for the other will find his favorite show on tv

is now on at the same time

as the other’s favorite show

and then where will we be



in separate rooms

flipping through channels

wondering if the other one

has better channels

has something hidden

has one last chance

to fill in the straight story

to come home to a full house

to give the queen a break

see the future laid out neatly

ah yes letter will arrive

a stack of letters

will shuffle through

the mail slot

and in one of them will be news

of a trip

a long lost relative

a triple threat opportunity

that mean


nothing much beyond

the horizon

under the stairs

grandma’s house

those dusty hidden corners

where we’d find cobwebs

and once a dead mouse

do you remember

neither do I

but I’ve been told

I screamed and screamed

when I put my hand on

the sticky little furry spot

couldn’t be calmed down

till someone sat at my bed side

warm milk

and read the gospel of the card

these are the apostles

this is the journey of the magi

this the second time

and here

here is the future

of mankind

playing with a full deck

playing with a full stomach

and I fell asleep

and woke up back in reality

on this side of the looking glass

in front of you

beside me

wearing the same old shoes



I know things will be alright

once we cut out the crap

and pick a card

any card



September 3-6 – attending – Fan Expo


( I’ve registered already 🙂 )

October 18, Sunday – feature: Cabaret Noir: Inner Child Sacrifice


November 1 – 30 Participating NaNoWriMo


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liquorice shoe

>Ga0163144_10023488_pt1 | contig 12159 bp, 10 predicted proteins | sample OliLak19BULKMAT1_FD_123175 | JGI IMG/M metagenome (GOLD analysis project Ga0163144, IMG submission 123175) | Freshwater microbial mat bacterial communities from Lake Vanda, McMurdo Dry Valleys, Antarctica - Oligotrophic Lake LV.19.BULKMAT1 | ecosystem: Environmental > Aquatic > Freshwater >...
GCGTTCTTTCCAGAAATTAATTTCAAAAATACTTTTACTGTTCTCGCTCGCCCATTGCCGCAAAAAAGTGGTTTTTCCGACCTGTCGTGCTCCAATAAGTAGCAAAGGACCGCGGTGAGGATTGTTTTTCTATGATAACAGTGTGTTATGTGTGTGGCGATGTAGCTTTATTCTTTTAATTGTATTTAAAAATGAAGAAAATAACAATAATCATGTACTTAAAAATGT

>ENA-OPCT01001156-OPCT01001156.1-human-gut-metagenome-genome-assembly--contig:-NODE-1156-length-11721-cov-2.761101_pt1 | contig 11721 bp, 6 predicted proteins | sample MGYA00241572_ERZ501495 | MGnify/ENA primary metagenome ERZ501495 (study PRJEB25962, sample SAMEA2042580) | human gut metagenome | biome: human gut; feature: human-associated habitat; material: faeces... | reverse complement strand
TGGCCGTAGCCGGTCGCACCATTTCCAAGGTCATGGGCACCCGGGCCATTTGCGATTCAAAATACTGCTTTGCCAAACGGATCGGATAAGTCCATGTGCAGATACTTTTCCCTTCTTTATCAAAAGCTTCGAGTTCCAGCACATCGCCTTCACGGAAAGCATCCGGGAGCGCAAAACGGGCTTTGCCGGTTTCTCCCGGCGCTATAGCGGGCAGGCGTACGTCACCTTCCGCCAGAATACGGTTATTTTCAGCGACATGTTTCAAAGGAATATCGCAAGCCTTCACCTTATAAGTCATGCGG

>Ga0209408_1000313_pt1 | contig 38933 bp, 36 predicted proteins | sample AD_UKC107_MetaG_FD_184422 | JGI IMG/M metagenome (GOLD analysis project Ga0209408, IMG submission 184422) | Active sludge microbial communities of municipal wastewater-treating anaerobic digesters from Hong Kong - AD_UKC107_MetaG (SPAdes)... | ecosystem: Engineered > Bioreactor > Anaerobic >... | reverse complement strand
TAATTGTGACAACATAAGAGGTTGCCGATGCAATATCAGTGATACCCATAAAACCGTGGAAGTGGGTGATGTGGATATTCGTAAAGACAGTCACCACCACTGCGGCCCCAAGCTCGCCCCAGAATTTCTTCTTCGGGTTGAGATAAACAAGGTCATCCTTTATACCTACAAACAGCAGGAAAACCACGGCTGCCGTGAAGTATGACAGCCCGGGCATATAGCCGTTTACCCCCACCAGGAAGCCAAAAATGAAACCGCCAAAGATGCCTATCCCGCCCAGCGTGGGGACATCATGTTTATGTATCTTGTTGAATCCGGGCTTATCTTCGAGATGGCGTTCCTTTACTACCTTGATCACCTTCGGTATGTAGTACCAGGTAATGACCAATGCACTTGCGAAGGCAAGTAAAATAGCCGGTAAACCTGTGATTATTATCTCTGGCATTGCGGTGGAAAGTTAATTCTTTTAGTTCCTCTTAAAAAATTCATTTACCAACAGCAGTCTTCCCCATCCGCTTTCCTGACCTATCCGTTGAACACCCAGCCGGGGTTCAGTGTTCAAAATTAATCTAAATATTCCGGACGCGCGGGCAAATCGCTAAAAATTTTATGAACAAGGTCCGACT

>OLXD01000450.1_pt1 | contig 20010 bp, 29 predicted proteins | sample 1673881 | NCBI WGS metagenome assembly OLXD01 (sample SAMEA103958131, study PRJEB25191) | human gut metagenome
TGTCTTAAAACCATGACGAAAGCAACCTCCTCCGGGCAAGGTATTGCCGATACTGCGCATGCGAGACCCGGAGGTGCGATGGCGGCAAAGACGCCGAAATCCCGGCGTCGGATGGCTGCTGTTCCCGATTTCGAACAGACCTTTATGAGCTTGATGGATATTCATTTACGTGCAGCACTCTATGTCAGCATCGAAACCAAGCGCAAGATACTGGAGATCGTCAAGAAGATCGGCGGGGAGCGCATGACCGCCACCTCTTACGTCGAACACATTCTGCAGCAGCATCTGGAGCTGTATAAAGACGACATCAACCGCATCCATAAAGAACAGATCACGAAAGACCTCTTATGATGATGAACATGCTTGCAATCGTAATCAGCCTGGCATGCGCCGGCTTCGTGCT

Hot Box Girls

Guys and Dolls was our one Shaw Festival production for the season. For some reason seeing an actual Shaw play holds little appeal to me so I was glad there was at least one production at the Festival I wanted to see. I was not disappointed.


We drove down Wednesday – a perfect day for travel – sunny & not hot. Traffic reasonable. With a Tim Ho’s at the right place for a pit stop. We found a shady parking spot at N-Lake, also a nice bonus.

Lunch was at Yianni’s – great cajun crab cakes, fine house burger but inedible fries. A few new cafes have opened on that little strip of gift shops, fudge shops, gift shops, & we may try of them the next time. Picked up a couple of movies at Silver Screen -including a Tarzan serial from the 30’s. Oddly there is no book store in N-Lake.


G&D was at the main theatre. We had excellent balcony seats. The production was well-paced and well-performed. From the opening trio I was hooked and taken for a fun, melodic ride. When an ensemble and cast enjoys performing a show as much as these did it’s impossible not to enjoy it. The orchestra was great.


I would have liked more of the Hot Box Girls (by more I mean another number or two) and less of the gamblers but such is life. The text is very much of the time though some things haven’t changed as much as we’d like to think. At one point the women sing ‘marry him today, change him tomorrow’ – a song I hear many people still singing. The problem with fixer-uppers is that they turn into money pits 🙂


November 1-30 – participating – NaNoWriMo

June 6-8, 2014 – attending – Bloody Words


For the Heart of Hearing

one from the hard

my hard was in my throat

the hard of darkness

a hard attack

I left my hard in San Francisco

hard of the dark continent

open hard surgery

I hard NY

talking hard to hard

places in the hard

don’t keep breaking my hard

hard harded hanna

the hard of the hard of the country

hard healthy

change of hard

hards of fire

open your hard

wearing my hard on my sleeve

deep in my hard

the hard foundation

I gave you my hard

when hards collide

my secret hard

the hard of the matter

like a stake through the hard

take a little piece of my hard

tore the hard right out of his chest

gotta hide my hard away

take it to hard

the bleeding hard

my hard skipped a beat

queen of hards was baking some tarts

hard on a platter

you gotta have hard

falling hard first in love

cross my hard

hard in my hand

the hard is a lonely hunter

a growing up green
a growing up green